A forthcoming Harvard University study on the effects of buildings on public health could be stymied by Environmental Protection Agency Administrator Scott Pruitt's transparency proposal, E&E News reports.
As Pacific Standard reported in April, Pruitt's proposed policy would allow the agency to develop significant policies using only studies that rely on publicly available data. The EPA has called the proposed rule a move toward increased transparency and data-sharing.
But many Democratic members of Congress and scientists oppose the rule on the grounds that it could keep the EPA from using important public-health research, much of which includes confidential personal information about its participants that cannot be made public.
That's exactly the concern when it comes to Harvard's global buildings study. This multi-year study looks at how office workers' indoor environment affects their health and productivity.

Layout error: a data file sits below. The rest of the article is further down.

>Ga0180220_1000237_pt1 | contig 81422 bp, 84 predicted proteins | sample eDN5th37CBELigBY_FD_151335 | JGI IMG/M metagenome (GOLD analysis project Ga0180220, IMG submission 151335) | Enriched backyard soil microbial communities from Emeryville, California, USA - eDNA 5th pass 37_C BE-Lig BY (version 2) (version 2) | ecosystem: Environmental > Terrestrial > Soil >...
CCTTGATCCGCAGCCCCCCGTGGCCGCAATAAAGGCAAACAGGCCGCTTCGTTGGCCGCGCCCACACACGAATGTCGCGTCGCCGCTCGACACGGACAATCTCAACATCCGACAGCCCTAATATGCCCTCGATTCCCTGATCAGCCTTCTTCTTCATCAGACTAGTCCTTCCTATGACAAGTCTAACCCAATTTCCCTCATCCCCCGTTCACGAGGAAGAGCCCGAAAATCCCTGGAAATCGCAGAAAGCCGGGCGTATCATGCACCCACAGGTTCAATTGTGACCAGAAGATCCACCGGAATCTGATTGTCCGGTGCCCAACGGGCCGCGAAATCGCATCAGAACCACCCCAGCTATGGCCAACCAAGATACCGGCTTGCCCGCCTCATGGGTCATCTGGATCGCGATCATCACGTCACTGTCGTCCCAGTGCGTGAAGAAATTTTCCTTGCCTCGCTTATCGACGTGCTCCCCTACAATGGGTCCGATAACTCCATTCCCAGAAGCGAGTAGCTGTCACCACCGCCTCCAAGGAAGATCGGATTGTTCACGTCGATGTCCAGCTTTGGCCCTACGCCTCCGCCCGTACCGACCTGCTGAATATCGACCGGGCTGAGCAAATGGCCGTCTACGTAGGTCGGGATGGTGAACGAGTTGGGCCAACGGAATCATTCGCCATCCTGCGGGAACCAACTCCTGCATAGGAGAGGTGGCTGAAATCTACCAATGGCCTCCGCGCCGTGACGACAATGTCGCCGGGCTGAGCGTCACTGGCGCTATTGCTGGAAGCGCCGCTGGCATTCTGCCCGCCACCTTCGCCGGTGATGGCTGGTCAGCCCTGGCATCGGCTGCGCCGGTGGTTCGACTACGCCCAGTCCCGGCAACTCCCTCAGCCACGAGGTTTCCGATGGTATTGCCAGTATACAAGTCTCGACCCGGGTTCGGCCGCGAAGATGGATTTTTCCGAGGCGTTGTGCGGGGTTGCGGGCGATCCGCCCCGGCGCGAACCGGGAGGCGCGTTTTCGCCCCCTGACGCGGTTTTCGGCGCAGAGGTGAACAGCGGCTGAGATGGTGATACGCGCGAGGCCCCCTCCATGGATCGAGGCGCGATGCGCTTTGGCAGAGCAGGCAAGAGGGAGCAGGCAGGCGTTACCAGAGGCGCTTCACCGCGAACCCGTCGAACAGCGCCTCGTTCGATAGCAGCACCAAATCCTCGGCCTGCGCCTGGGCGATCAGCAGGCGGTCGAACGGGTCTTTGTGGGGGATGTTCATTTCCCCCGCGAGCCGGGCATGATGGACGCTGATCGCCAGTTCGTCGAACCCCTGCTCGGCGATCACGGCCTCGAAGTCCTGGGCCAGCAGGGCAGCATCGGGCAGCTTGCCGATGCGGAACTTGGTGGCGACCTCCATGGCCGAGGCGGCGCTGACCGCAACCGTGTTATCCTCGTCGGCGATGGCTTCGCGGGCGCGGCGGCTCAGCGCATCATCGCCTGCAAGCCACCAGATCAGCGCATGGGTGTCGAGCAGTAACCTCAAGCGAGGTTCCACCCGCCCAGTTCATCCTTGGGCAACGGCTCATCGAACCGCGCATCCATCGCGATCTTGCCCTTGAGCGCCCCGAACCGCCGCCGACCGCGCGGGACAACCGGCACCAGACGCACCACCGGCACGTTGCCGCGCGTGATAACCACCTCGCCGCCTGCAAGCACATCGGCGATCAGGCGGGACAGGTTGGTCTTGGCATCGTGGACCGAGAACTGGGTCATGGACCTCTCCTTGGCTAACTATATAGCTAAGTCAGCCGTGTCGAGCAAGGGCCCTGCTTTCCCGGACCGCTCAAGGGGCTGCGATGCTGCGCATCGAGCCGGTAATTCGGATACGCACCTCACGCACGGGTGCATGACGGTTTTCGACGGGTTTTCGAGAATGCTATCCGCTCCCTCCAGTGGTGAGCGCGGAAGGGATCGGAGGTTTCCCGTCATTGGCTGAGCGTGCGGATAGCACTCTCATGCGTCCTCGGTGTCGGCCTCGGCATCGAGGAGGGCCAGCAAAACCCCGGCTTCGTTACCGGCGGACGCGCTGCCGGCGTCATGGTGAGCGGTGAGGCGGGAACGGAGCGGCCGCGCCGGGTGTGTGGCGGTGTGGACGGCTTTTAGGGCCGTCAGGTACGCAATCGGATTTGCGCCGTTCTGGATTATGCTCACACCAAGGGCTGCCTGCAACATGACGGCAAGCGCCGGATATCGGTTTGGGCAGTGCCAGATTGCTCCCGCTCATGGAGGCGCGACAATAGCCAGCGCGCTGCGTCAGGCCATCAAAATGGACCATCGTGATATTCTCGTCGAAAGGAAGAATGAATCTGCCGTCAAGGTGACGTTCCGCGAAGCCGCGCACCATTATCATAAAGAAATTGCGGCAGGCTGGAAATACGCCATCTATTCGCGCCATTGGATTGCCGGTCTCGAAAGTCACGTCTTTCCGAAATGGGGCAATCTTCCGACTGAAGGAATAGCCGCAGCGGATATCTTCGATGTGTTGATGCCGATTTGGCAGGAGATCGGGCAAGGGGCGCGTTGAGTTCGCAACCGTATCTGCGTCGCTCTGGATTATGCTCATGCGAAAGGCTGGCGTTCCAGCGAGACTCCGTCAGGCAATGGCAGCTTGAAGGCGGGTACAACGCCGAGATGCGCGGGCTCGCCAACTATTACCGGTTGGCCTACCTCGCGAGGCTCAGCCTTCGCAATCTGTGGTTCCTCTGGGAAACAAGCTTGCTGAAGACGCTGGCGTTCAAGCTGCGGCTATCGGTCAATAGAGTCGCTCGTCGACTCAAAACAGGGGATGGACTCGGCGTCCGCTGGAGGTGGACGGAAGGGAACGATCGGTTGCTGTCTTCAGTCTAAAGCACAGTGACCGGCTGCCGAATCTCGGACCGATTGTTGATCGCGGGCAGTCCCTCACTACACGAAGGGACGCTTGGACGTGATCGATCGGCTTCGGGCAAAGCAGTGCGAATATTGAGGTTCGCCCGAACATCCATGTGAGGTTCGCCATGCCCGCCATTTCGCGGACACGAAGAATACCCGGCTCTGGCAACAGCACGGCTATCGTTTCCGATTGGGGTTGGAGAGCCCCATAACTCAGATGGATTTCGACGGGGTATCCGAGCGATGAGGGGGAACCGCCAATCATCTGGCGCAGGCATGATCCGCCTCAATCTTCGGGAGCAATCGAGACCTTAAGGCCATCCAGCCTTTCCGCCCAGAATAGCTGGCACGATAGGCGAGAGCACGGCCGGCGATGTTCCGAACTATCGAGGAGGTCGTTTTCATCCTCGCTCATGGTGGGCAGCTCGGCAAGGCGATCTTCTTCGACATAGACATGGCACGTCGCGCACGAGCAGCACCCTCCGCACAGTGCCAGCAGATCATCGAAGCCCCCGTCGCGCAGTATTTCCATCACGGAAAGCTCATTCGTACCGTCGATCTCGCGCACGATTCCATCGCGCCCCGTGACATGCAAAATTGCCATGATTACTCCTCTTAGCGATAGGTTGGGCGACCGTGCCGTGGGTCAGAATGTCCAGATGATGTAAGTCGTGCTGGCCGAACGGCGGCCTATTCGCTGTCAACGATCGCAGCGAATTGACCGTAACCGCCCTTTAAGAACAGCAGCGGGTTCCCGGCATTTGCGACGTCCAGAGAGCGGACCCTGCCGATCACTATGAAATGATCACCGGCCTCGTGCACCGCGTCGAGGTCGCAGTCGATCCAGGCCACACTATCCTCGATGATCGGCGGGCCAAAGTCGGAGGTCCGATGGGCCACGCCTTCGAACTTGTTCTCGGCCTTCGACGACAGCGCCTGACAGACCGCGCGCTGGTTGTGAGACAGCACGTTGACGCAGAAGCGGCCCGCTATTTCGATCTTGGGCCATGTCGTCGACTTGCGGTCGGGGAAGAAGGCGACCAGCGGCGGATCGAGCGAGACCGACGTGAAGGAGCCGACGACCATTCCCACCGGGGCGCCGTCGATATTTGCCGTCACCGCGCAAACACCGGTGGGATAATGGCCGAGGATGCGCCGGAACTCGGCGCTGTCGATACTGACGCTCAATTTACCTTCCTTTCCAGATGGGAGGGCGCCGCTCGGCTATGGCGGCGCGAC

As Andrew Rosenberg of the Union of Concerned Scientists told E&E News, anonymizing the Harvard study's data—that is, removing confidential information so that the data can be made public—would be "virtually impossible" because participants' identities could be gleaned from the building they work in.
The kinds of regulatory actions for which the EPA might use the global buildings study would likely be considered significant enough to warrant the data's exclusion under the transparency proposal.